At book signings and public speaking engagements, I'm often asked how I get the ideas for my books. A variation of that question is why I decided to write a particular book. When the question is specific to one book, it's pretty easy to answer, but there's also a generic answer that fits almost everything I write. For me, books have generations -- mothers and grandmothers and great-grandmothers. Each one I produce gives birth to another -- or so it seems.
Last fall I released the second edition of Left by the Side of the Road. That book is a collection of short stories --incidents and characters that I had to leave out of its mother volume, The Road to Frogmore. I couldn't bear to throw their stories out. Instead, I gave then their own collection, separate from their mother book.
Where did The Road to Frogmore come from? Well, it had its beginning in Beyond All Price, the story of Nellie Chase, Union Army nurse. During her stay in South Carolina, Nellie became quite attached to the slaves who worked in the regimental headquarters. When the regiment pulled out, Nellie wanted to stay behind to help those slaves, by setting up classes for them and teaching them to read. She was not allowed to do so, but was told that a group of missionaries had just arrived in Hilton Head to take care of the educational needs of the freed slaves. That made me curious enough to start researching the details of those missionaries and educators. And out of that curiosity came The Road to Frogmore.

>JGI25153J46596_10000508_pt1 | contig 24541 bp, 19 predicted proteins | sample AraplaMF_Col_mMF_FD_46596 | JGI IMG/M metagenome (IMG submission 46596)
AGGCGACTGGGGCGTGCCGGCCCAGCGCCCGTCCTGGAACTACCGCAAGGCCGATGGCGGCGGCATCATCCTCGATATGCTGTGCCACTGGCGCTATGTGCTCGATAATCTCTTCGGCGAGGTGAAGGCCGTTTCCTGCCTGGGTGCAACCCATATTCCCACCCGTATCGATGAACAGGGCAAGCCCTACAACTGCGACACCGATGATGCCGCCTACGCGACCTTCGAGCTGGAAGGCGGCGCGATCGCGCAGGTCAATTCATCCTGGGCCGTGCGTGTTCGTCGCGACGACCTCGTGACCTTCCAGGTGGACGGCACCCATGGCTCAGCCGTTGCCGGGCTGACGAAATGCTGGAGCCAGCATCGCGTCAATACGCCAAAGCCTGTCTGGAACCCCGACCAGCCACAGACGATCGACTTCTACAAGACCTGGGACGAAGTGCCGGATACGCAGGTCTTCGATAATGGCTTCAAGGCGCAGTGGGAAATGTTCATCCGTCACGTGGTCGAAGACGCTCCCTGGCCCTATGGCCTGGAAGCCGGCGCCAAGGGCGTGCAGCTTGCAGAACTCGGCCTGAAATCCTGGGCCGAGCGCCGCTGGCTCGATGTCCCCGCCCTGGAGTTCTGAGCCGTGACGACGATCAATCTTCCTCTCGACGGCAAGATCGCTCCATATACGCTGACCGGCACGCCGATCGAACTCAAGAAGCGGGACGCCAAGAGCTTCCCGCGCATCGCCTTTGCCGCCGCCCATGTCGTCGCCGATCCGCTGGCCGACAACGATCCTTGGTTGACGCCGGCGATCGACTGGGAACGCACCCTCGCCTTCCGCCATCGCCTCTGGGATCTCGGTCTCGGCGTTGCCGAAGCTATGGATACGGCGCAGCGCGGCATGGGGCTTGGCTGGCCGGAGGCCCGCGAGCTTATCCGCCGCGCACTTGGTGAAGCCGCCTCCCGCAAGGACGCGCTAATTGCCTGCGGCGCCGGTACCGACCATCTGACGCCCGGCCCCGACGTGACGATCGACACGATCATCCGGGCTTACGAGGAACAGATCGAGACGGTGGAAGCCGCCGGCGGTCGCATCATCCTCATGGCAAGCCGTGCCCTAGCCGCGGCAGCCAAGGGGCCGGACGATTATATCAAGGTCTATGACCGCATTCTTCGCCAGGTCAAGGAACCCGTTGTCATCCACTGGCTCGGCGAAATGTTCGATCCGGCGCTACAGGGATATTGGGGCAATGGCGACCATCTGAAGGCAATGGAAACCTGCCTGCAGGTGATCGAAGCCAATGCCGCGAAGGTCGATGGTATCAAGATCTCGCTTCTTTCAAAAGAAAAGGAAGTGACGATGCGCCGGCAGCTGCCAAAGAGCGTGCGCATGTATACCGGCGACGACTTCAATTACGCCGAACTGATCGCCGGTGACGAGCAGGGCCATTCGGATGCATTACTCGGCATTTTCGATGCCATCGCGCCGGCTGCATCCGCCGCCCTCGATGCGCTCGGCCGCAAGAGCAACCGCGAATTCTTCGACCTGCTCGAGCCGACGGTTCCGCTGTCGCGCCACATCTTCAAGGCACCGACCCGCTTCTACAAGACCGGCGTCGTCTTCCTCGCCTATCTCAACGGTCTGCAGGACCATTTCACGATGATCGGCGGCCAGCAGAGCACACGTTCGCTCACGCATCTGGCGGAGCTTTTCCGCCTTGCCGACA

So, where did Beyond All Price come from? Until now, I didn't have a quick answer to that question, although I knew where it had come from. The first book I wrote after officially retiring was called A Scratch with the Rebels. It was published in 2007 by a small press, who grossly overcharged for the book [$25.00] while producing a school-bookish version with a cover that self-destructed within a couple of days' use. The book itself was a factual history of the Roundhead Regiment [100th Pennsylvania Volunteers]. It mentioned the regimental nurse frequently without giving too many details about her -- just enough to make me want to tell her story in Beyond All Price.
Of course, it's possible to take things back one more step. The ideas for A Scratch with the Rebels came from a small packet of letters I found in my mother's attic -- letters from my great-uncle James, who served in the Roundhead Regiment.
So there you have four generations of books. Youngest book, along with its mother and grandmother, appeared in Kindle and other inexpensive electronic editions or in nicely-produced paperback versions. But the great-grandmother of this series -- the book that started it all -- was hard to find and even harder to use.
Until now! We're about to remedy that! Stay tuned for further announcements..